How much exactly did Nigerians abroad send home in 2018?
President Muhammadu Buhari at a meeting with a select group of Nigerians on Saturday night said the figure was $25 billion and praised them for the huge home remittances.
As at today, the World Bank-estimated remittance can fund Nigeria’s 2020 budget, which is $29 billion, with just a $4billion shortfall.
By so saying, Buhari has once brought to the front burner the controversy over what Nigeria earns from remittances by her citizens abroad. But was he right?
The figure Buhari quoted was bandied around for a long time last year until the Central Bank governor, Godwin Emefiele intervened and grossly deflated the figure to $2.6 billion.
World Bank reports even for 2019, regarded Nigeria as the 6th highest recipient of remittances in the world, second to Egypt in Africa.
The latest report by the bank, dated 16 October 2019 estimated remittances to Nigeria for the full year at $25.4 billion, while that for Egypt was put at $26.5 billion. India is the world’s highest recipient of remittances at $82.2 billion, followed by China $70.3b, Mexico $38.7, and the Philippines $35.1 billion.
In 2018, the bank similarly reported that Nigeria received $24.3 billion from its citizens in the diaspora. The figure for 2017 was put at about $22billion.(see tables):
PricewaterhouseCoopers, a global tax and consulting firm in its own report quoted a much more conservative figure saying Nigeria received $18.37 billion in 2019 and projected the figure could grow to US$34.8 billion by 2023.
According to the report, the Sub-Saharan Africa (SSA) region received a small share of the global remittances in 2018, with Nigeria accounting for over a third of the regional inflows. Despite representing a small percentage of global flows, official remittances to SSA grew by 10% ($46 billion) in 2018.
In 2018, Emefiele was reported to have said that Nigeria received 30 per cent out of the $72billion sent to Africa. He said this at a workshop on remittance household surveys jointly organised by the CBN and the African Institute for Remittances (AIR).
He was represented by Mr Mohammed Tumala, Director Statistics Department. It was not impossible that Tumala put words in Emefiele’s mouth and what was said was Tumala’s own opinion.
In October 2019, the Governor of the Central Bank of Nigeria disputed the figure as controversy erupted over where the huge money has been disappearing into.
Anthony Ani, an accountant and a former Minister of Finance had queried the huge sum alleged to be missing through diaspora remittances, alleging massive foreign exchange laundering in banks.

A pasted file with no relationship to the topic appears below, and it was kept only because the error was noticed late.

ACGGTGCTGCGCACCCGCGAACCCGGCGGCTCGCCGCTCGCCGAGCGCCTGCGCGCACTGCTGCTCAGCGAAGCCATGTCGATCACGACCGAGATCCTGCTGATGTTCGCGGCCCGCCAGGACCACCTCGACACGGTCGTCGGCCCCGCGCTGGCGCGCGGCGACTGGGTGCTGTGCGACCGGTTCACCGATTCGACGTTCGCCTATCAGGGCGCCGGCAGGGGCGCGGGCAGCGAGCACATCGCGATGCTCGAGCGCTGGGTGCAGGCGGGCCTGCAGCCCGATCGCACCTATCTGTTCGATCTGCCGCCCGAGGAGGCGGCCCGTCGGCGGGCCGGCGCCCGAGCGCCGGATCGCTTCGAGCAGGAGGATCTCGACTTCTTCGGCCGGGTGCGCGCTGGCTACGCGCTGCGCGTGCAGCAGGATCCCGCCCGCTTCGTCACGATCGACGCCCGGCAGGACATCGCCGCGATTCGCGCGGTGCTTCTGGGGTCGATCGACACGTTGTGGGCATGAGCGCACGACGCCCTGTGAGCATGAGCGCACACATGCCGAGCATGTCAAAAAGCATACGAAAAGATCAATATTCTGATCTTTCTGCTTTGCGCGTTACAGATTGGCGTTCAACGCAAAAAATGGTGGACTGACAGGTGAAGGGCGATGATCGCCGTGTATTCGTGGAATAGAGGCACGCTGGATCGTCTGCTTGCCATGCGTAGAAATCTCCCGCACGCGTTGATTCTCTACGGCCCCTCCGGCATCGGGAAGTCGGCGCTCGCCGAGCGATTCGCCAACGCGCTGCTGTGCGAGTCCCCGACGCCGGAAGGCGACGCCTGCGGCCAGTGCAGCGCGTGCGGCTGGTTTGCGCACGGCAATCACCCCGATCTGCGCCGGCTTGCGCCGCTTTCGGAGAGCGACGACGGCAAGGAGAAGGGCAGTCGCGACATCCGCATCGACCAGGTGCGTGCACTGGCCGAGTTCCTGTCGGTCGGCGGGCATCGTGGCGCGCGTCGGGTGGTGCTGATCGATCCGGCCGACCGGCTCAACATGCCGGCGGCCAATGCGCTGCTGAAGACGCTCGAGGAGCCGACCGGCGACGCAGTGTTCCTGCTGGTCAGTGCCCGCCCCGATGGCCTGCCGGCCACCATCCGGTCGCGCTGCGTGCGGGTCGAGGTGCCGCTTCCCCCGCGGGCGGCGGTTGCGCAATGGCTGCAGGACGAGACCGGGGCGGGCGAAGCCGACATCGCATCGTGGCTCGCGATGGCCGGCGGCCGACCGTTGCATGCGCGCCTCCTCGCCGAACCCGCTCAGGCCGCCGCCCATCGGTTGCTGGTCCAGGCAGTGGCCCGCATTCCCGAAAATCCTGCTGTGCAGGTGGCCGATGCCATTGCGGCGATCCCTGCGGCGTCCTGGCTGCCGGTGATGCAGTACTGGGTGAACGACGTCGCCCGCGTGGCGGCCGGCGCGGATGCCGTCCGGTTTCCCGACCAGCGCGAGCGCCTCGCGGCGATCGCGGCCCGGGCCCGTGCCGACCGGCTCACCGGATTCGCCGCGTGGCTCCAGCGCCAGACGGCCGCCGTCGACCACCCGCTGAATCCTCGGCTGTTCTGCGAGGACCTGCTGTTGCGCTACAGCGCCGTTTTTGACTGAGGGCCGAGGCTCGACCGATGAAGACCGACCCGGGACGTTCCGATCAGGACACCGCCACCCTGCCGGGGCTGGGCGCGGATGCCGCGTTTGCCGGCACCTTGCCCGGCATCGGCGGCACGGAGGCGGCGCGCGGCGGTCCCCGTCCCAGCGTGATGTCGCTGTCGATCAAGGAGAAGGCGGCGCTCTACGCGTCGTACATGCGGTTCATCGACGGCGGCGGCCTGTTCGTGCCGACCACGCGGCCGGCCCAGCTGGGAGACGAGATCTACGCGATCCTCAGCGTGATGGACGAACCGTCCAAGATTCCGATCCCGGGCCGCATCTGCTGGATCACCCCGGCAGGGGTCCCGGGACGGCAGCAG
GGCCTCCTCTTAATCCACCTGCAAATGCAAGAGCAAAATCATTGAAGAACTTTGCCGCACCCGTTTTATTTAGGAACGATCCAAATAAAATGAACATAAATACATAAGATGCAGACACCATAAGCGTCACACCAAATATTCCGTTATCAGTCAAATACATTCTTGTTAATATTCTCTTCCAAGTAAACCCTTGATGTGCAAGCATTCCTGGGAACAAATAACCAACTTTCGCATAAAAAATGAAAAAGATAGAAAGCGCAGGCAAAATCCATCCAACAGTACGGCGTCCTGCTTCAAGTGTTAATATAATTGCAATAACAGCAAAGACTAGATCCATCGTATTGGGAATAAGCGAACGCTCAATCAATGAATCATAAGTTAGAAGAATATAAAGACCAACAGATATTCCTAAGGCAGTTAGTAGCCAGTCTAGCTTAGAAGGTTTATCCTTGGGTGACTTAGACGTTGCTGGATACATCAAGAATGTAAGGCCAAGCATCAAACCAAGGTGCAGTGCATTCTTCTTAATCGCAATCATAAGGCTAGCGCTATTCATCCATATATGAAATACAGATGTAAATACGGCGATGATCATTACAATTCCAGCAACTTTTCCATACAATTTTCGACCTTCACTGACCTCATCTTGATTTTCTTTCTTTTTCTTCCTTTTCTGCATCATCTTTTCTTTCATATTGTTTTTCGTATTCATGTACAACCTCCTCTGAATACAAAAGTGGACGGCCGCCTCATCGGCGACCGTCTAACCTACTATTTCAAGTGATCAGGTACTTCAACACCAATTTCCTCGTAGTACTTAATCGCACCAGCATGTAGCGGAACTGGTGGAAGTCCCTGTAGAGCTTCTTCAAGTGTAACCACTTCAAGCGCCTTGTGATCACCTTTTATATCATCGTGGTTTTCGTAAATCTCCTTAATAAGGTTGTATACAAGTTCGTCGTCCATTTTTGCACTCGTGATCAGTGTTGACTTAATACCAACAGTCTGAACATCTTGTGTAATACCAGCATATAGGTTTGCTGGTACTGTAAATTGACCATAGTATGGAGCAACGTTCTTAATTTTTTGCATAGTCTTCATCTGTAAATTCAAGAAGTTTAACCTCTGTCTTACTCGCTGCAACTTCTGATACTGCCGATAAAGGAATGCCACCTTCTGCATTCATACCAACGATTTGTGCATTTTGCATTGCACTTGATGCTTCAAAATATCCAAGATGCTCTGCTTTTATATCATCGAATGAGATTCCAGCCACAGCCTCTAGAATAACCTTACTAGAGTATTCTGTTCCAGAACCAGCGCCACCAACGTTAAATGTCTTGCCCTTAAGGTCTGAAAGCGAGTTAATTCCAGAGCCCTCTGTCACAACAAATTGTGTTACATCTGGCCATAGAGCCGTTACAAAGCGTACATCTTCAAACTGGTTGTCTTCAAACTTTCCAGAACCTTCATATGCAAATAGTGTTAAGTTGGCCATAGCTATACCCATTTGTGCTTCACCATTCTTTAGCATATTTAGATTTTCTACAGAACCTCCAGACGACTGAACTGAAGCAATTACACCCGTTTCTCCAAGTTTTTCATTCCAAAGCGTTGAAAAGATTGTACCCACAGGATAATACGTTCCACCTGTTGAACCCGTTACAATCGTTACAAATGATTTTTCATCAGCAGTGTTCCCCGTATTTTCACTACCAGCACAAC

Ani explained that in 1995 the Ministry of Finance reviewed the country’s sources of foreign revenues and found that nothing was coming in from Nigerians in the Diaspora, whereas India and Jamaica were living on foreign exchange from their citizens abroad.
“The fact is that the Diaspora remittances are not retained in Nigeria and there is a collaboration between the CBN, Nigerian banks and Western Union/MoneyGram; in such an event, government must investigate the infraction, punish the money launderers, and recover all past Diaspora remittances retained abroad!”
It was at that moment that the Central Bank of Nigeria (CBN) disclosed that the official inflows of the remittances of Nigerians living abroad to the country was $2.6 billion and not $25 or $26billion as being quoted.
As reported by Nairametrics, the apex bank cleared the air after some experts argued that amount had not really impacted positively on the economy.
Director, Corporate Communications Department, CBN, Mr. Isaac Okoroafor, who queried the sources of the data being referenced by critics, dismissed the representations as fraught with inaccuracies as he alleged that some people appeared to have misrepresented the transactions that constituted diaspora remittances.
He explained that the data, purported to be from the World Bank had also been queried by the Monetary Policy Committee (MPC) of the CBN, as it did not reflect the actual amount of inflows from Nigerians living abroad.
“We are looking for the so called $26 billion diaspora cash because such cash will impact positively on our reserve. Understanding the methodology through which the data was sourced could provide an insight into why critics’ diaspora figures might be off the target.”